Here in Florida, a misguided legislator with too much time on her hands has proposed a “Sunshine Protection Act.”
Now, you may not have realized that our sunlight was endangered and needs our protection. That’s probably because it isn’t and doesn’t.
Yet perennially this topic comes up. A similar bill died in committee last year … and the year before …
The proposal is to observe Daylight Saving Time (or, as we call it in our house, Daylight Stupid Time) year-round. Representative Kristin Jacobs, who sponsored the bill this time around, says that as Florida is the Sunshine State, we should be sunny all the time.
As if her bill could change the rotation of the earth on its axis to produce more sunlight hours during the winter.
Now, many people vehemently disagree about whether humans are better off with sunlight in the morning, as we have during standard time, or sunlight in the evening, as we have during DST.
The problem is that people are defining “morning” as from some arbitrary hour until noon, while “evening” is some point between afternoon and dark. We are thinking of “morning” and “evening” in entirely the wrong terms here.
“Morning” is the time from sunup until noon. It will be morning regardless of what your clock says. “Afternoon” and “evening” similarly depend upon noon and dusk for their demarcations. The line between afternoon and evening varies, but I tend to put it right around teatime.
The question, then, is this: What is noon?
Anyone with a sundial can tell you that noon is when shadows are shortest.
But when we start fiddling about with clocks, we wind up with a situation where your manually tinkered DST clock will say noon, while your sundial shows it is only 11 a.m., and when your sundial shows noon, the clock will read 1 p.m.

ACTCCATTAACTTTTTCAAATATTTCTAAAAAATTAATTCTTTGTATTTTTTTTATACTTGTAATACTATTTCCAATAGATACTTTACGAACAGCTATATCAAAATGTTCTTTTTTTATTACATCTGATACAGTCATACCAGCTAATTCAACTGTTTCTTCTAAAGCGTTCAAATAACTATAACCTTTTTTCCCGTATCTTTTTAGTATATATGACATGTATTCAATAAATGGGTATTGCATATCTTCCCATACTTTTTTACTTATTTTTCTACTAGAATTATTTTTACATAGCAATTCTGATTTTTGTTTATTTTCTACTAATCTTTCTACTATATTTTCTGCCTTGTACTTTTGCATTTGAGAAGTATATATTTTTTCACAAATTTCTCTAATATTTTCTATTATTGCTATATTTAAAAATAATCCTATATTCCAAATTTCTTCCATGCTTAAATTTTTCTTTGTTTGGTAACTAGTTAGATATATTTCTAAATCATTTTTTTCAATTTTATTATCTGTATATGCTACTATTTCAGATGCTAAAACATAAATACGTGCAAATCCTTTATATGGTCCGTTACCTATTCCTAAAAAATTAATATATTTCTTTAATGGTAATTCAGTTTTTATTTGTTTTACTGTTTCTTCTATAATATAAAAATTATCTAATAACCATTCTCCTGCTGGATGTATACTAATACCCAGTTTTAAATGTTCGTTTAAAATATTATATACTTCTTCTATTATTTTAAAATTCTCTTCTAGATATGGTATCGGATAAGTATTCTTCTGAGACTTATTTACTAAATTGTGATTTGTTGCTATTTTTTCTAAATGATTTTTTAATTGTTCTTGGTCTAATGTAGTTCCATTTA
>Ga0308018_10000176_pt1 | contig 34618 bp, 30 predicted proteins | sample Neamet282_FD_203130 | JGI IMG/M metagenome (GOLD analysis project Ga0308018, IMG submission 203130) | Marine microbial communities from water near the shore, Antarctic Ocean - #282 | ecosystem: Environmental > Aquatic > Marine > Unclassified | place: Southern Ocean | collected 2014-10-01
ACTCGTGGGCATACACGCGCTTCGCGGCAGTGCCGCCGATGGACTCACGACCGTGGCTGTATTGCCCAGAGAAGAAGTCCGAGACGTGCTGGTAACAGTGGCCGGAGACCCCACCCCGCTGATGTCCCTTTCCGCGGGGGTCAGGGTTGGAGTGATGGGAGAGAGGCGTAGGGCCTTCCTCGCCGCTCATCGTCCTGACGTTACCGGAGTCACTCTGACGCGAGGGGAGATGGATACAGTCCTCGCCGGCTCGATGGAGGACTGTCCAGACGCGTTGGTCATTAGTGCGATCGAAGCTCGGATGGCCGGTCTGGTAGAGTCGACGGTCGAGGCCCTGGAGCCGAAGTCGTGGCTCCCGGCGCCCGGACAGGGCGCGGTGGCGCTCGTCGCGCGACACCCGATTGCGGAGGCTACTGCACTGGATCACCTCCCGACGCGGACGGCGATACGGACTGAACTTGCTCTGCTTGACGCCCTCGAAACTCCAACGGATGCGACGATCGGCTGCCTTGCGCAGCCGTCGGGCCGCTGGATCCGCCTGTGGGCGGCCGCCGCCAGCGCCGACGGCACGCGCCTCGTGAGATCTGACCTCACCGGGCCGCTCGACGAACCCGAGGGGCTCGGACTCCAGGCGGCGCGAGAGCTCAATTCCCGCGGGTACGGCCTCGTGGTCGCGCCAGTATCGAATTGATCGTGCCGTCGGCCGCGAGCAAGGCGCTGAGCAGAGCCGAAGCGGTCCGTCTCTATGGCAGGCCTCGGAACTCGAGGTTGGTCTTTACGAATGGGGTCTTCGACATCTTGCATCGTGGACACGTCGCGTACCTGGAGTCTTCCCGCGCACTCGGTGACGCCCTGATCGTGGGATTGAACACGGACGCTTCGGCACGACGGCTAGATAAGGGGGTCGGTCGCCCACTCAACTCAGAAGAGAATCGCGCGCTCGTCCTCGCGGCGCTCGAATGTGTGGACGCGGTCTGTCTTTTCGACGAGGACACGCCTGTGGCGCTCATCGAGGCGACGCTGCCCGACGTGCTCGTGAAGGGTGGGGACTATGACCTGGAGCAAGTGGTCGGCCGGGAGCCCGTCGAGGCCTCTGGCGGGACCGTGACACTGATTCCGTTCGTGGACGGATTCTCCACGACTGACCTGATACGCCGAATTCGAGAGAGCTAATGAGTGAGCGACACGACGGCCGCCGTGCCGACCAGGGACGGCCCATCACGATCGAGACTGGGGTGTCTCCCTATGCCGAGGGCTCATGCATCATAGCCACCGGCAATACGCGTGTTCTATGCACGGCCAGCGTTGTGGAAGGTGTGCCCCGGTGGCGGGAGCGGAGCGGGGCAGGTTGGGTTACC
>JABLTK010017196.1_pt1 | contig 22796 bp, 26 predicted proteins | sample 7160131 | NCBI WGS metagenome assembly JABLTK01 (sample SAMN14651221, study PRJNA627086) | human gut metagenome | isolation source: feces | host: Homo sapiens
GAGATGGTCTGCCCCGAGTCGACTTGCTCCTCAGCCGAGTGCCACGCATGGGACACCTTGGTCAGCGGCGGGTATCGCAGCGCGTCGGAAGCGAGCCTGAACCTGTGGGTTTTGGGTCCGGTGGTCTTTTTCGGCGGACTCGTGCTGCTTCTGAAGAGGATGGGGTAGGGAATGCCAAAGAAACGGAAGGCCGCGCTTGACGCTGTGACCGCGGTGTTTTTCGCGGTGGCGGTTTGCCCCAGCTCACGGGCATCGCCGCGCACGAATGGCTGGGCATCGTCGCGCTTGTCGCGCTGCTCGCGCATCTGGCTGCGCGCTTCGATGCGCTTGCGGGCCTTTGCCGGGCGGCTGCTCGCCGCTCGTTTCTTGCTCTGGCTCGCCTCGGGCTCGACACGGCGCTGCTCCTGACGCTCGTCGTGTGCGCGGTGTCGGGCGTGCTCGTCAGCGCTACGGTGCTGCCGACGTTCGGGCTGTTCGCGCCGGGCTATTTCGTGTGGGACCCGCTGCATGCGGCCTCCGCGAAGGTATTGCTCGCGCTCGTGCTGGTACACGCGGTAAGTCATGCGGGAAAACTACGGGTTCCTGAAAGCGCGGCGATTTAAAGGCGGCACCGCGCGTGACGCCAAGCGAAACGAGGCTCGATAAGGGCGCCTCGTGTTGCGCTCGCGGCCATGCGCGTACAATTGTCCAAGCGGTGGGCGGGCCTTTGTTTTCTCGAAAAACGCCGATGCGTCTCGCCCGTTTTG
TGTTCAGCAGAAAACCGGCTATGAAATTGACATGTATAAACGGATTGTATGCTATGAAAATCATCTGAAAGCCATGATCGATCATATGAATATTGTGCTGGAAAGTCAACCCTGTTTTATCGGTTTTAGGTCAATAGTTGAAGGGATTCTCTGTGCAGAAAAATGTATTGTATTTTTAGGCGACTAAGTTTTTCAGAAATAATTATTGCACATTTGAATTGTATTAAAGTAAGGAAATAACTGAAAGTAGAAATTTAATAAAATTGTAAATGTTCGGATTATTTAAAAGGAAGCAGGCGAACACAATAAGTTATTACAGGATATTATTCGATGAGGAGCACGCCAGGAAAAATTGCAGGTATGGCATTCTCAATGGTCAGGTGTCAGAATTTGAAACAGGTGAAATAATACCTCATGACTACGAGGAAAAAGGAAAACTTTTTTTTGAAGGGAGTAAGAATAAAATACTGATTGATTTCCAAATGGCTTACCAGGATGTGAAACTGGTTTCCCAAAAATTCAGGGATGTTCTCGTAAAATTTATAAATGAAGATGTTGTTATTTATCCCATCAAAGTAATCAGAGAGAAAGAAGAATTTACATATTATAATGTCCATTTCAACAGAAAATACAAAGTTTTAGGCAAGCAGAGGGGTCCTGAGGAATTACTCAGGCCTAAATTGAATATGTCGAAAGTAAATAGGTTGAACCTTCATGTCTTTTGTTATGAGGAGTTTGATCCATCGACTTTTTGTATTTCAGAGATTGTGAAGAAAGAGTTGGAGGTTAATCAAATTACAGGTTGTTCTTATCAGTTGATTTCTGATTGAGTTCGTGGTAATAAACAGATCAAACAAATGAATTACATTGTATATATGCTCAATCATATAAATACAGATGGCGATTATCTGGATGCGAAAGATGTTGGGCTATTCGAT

Does anyone remember what the m in a.m. and p.m. stands for?
Noon is the meridian. Everything before it for twelve hours is ante meridian, and everything after it for twelve hours is post meridian.
This is why I advocate for the position opposite to Jacobs’s: that we eliminate DST entirely.
The reason I find DST an affront to sensibility is that it tries to pretend that the meridian is a human construct like hours or minutes, for us to move about at our whim. But it isn’t. It is a physical occurrence dependent upon the rotation of the earth relative to the sun.
Cartographer Andy Woodruff created a set of interactive maps that demonstrate that standard time, not DST, produces the most even sunrise-sunset pattern. Here’s his infographic:
Fiddle with the clocks all you want. You can’t save daylight. You can’t protect it. The earth will spin and the sun will shine, and nothing you do can change the number of sunlight hours in a given day.
Come back on Monday for Gretchen E.K. Engel’s counterpoint to this topic.